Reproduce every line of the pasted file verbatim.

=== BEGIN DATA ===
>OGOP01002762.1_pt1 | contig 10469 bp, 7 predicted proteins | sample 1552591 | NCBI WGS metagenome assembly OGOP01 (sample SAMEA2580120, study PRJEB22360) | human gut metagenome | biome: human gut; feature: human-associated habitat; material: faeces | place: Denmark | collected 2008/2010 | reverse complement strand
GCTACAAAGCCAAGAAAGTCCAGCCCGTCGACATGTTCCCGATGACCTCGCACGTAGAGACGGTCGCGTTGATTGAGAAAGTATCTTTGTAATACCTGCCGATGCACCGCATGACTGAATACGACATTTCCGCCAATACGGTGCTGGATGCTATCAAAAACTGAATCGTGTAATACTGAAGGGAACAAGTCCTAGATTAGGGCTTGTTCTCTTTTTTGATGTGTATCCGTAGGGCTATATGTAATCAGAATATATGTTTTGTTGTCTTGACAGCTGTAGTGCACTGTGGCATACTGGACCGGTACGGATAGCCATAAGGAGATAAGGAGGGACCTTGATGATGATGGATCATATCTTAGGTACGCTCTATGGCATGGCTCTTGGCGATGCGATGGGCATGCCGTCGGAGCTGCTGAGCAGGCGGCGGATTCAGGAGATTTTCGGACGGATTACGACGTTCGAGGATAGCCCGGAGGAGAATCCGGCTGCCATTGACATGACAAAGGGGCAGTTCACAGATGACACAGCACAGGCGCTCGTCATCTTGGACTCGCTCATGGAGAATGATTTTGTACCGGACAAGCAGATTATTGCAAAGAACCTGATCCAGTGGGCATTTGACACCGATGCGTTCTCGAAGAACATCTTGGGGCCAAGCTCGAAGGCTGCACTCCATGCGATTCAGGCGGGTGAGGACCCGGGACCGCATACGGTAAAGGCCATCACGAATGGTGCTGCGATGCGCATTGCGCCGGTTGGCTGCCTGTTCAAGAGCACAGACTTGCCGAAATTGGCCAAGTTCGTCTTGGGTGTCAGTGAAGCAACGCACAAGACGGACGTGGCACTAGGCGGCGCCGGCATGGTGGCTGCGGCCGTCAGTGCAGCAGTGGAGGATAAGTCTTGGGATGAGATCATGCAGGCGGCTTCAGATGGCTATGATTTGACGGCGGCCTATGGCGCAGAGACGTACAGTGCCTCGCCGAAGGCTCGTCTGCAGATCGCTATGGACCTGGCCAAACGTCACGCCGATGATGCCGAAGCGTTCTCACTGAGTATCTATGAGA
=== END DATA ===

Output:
>OGOP01002762.1_pt1 | contig 10469 bp, 7 predicted proteins | sample 1552591 | NCBI WGS metagenome assembly OGOP01 (sample SAMEA2580120, study PRJEB22360) | human gut metagenome | biome: human gut; feature: human-associated habitat; material: faeces | place: Denmark | collected 2008/2010 | reverse complement strand
GCTACAAAGCCAAGAAAGTCCAGCCCGTCGACATGTTCCCGATGACCTCGCACGTAGAGACGGTCGCGTTGATTGAGAAAGTATCTTTGTAATACCTGCCGATGCACCGCATGACTGAATACGACATTTCCGCCAATACGGTGCTGGATGCTATCAAAAACTGAATCGTGTAATACTGAAGGGAACAAGTCCTAGATTAGGGCTTGTTCTCTTTTTTGATGTGTATCCGTAGGGCTATATGTAATCAGAATATATGTTTTGTTGTCTTGACAGCTGTAGTGCACTGTGGCATACTGGACCGGTACGGATAGCCATAAGGAGATAAGGAGGGACCTTGATGATGATGGATCATATCTTAGGTACGCTCTATGGCATGGCTCTTGGCGATGCGATGGGCATGCCGTCGGAGCTGCTGAGCAGGCGGCGGATTCAGGAGATTTTCGGACGGATTACGACGTTCGAGGATAGCCCGGAGGAGAATCCGGCTGCCATTGACATGACAAAGGGGCAGTTCACAGATGACACAGCACAGGCGCTCGTCATCTTGGACTCGCTCATGGAGAATGATTTTGTACCGGACAAGCAGATTATTGCAAAGAACCTGATCCAGTGGGCATTTGACACCGATGCGTTCTCGAAGAACATCTTGGGGCCAAGCTCGAAGGCTGCACTCCATGCGATTCAGGCGGGTGAGGACCCGGGACCGCATACGGTAAAGGCCATCACGAATGGTGCTGCGATGCGCATTGCGCCGGTTGGCTGCCTGTTCAAGAGCACAGACTTGCCGAAATTGGCCAAGTTCGTCTTGGGTGTCAGTGAAGCAACGCACAAGACGGACGTGGCACTAGGCGGCGCCGGCATGGTGGCTGCGGCCGTCAGTGCAGCAGTGGAGGATAAGTCTTGGGATGAGATCATGCAGGCGGCTTCAGATGGCTATGATTTGACGGCGGCCTATGGCGCAGAGACGTACAGTGCCTCGCCGAAGGCTCGTCTGCAGATCGCTATGGACCTGGCCAAACGTCACGCCGATGATGCCGAAGCGTTCTCACTGAGTATCTATGAGA